Race for justice of the peace stays peaceful - Ahwatukee Foothills News: News

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Race for justice of the peace stays peaceful

GOP candidates in Kyrene District say experience makes them good fit

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Posted: Sunday, July 27, 2014 8:41 am

The race for justice of the peace in the Kyrene District is, so far, peaceful.

In a forum at the East Valley Tribune office on July 15 the two Republican candidates, John McComish and Darryl Jacobson-Barnes, talked about their experience, the role of a justice of the peace and ways they might improve the efficiency of the office. Whoever wins the Republican primary will face Patrick Murphy, who is running as an independent, and one of two Democrats: Elizabeth Rogers or Elvis Richardson, who is running as a write-in candidate.

Jacobson-Barnes is a grass-roots activist and owner of All-Star Insurance Agency. She said legal research has kind of been a hobby of hers over the years, and she feels her extensive experience leading different groups in the community makes her a perfect fit for the job.

“My experience is all over the map and pretty much fits every aspect of justice of the peace,” she said. “I have the confidence when needed to take charge and the demeanor that people are willing to follow my ability to take charge. I also have very sound judgment and the ability to look at all sides of an issue and understand all the consequences. That’s particularly important in insurance industry. It’s the same thing in the courts whether dealing with domestic violence case or orders of protection or search warrants.”

McComish is retiring from a long run in the state Legislature. Most recently, he was in the state Senate representing District 18. He’s also a former small-business owner and had a long career in corporate America. He said he’s running because he was encouraged to but also because he enjoyed watching another justice of the peace as he counseled those who came to him for guidance.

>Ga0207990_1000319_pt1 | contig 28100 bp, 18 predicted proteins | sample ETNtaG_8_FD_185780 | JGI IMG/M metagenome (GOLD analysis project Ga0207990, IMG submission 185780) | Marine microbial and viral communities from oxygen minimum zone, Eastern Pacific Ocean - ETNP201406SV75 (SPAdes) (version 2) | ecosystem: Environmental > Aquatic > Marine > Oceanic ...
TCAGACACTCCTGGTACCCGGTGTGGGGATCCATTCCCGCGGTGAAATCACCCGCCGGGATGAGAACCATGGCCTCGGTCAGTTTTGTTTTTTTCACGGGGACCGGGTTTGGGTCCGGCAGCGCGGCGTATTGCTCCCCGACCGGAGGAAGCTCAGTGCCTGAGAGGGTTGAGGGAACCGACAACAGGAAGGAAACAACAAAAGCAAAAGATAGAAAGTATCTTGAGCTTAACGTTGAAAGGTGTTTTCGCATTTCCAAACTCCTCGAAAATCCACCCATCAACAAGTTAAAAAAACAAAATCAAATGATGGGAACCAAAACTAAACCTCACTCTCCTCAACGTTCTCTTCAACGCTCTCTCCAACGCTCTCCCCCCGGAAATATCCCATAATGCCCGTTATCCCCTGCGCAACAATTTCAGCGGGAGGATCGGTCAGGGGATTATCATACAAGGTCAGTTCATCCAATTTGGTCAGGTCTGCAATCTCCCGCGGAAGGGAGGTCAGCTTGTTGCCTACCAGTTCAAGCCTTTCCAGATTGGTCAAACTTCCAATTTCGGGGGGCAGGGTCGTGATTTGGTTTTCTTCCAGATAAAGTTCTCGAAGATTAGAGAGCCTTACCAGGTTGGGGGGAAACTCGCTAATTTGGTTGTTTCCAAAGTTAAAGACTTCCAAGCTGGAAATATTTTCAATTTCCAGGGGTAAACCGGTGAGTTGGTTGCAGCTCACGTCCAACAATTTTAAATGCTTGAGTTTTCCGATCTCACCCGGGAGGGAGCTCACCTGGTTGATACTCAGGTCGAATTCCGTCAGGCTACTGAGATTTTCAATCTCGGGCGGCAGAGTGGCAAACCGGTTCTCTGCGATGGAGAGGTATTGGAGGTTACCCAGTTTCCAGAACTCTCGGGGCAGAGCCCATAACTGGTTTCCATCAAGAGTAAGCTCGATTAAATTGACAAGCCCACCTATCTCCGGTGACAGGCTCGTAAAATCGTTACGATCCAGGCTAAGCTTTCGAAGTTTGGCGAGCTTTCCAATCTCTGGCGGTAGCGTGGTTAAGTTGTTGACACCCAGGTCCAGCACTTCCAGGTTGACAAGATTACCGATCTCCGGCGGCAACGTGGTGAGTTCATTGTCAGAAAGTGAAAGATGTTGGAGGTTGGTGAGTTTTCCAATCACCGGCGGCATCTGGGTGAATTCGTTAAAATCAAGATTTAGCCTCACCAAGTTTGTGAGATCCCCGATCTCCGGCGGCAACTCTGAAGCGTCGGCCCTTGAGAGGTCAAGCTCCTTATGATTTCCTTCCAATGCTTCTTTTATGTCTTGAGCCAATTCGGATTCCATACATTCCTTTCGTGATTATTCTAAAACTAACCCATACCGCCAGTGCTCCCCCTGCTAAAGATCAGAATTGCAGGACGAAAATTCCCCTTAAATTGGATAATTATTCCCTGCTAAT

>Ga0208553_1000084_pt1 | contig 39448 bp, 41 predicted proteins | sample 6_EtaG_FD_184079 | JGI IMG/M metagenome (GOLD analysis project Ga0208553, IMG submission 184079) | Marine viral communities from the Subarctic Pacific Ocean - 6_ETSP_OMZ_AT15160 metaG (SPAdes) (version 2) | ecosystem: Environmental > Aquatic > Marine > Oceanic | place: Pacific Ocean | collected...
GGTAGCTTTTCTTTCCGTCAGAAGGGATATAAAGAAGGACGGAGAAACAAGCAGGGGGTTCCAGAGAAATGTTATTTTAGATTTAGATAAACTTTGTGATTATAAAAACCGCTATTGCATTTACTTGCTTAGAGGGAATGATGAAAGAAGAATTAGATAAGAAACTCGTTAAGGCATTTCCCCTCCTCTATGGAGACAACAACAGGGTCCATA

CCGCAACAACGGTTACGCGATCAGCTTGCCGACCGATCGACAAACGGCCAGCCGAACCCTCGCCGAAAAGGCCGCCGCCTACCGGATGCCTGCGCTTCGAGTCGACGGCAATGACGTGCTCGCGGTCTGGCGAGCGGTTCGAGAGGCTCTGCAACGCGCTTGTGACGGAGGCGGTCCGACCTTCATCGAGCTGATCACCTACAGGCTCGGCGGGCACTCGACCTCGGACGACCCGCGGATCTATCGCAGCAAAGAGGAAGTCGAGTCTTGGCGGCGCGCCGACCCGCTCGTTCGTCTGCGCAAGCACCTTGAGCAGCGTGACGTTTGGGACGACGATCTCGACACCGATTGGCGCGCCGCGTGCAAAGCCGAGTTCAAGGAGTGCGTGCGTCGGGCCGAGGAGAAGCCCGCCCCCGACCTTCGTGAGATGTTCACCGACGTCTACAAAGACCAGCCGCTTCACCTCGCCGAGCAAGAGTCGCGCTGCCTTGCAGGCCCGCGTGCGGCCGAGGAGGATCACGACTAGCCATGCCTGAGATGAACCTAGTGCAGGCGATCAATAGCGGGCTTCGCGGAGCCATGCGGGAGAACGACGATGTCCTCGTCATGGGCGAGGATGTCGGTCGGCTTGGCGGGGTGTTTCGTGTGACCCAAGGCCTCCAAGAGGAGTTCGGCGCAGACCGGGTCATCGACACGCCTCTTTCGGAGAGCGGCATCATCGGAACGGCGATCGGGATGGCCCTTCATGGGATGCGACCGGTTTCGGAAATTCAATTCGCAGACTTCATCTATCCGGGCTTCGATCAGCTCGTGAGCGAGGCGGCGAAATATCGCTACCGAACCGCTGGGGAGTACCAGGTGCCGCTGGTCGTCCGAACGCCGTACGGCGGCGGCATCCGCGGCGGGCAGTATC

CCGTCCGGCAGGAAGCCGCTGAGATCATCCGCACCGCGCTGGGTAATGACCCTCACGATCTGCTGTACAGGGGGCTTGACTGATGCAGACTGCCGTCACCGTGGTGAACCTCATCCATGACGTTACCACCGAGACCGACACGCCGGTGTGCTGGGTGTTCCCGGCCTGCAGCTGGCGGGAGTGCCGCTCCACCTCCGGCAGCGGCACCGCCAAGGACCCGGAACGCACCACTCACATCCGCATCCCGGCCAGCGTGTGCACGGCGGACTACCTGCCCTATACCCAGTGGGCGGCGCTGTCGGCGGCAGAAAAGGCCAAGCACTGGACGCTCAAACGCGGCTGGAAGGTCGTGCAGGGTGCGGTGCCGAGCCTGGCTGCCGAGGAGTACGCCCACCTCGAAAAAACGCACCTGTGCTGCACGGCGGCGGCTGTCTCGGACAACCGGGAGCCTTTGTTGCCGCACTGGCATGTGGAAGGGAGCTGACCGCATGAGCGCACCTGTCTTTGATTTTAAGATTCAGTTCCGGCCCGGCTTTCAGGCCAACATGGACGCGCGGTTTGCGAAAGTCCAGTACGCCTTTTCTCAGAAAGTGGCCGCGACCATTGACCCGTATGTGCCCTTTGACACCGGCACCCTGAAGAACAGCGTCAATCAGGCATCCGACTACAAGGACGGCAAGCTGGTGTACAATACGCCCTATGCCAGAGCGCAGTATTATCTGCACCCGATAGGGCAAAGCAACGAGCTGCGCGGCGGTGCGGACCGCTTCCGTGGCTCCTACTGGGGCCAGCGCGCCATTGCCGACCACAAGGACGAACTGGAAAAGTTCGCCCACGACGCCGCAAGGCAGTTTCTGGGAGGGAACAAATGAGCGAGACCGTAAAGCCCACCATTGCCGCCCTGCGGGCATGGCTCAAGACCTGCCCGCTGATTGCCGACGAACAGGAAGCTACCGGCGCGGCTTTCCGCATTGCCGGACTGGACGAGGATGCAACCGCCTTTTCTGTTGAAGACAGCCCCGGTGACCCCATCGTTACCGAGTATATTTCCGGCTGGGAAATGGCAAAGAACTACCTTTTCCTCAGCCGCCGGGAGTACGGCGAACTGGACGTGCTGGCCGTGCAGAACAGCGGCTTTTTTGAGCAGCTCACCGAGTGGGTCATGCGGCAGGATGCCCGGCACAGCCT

“I’ve been in a discernment and decision-making mode for quite a while,” McComish said. “I think making those decisions you have to decide what’s best, right and fair thing to do. That’s a discipline I’ve been involved in.”

Both agreed their role as justice of the peace will be to listen and make decisions that are fair and impartial.

To make the office more efficient, McComish said he’d have to ask the court manager, someone who has been in the justice court for some time, for ideas to improve the court’s function.

Jacobson-Barnes said she would like to see more done electronically and a more centralized way for residents to understand where to file court paperwork and how to go through the process. She said her ability to read people and understand cases would also be useful for cutting down on time spent in mediation.

“One of the people I talked to while walking said they had a situation where they had a contract and they 100 percent met the requirements of the contract and the other person sort of wanted a blue-light special for lack of a better term,” she said. “They knew they weren’t entitled to it. When he took him to court to pay, the judge mandated they go to mediation. The business owner had to miss time at work to go to mediation, didn’t reach a settlement, still had to go back to court. To me, that is an inefficient use of the court’s time. A little fact-finding would help and speed things up.”

Jacobson-Barnes said she has a long and complicated résumé to back up why she would make an excellent justice of the peace. She’s led and been a part of dozens of committees over the years and thinks the courtroom is the perfect place for her to share her experience.

McComish said he’s running on his reputation. He’s received awards recently from a wide variety of groups thanking him for his time in the Legislature.

“I’ve been on the fireline for the last ten years,” he said. “I’ve been at the point where the pressure is and making decisions that effect the welfare of the entire state. Making decisions of the people who are standing before me in a court is nothing new to me and something that I have practice in and a discipline with … You have to be in charge and have a sense that the person with the gavel in their hand is in charge. I’ve been playing that role for some time now.”

For more information on Jacobson-Barnes, visit www.jacobsonbarnesforjp.com. For more information on McComish, visit votemccomish.com. To view video of their full answers in the forum, visit Ahwatukee.com.

• Contact writer: (480) 898-7914 or ahurtado@ahwatukee.com.

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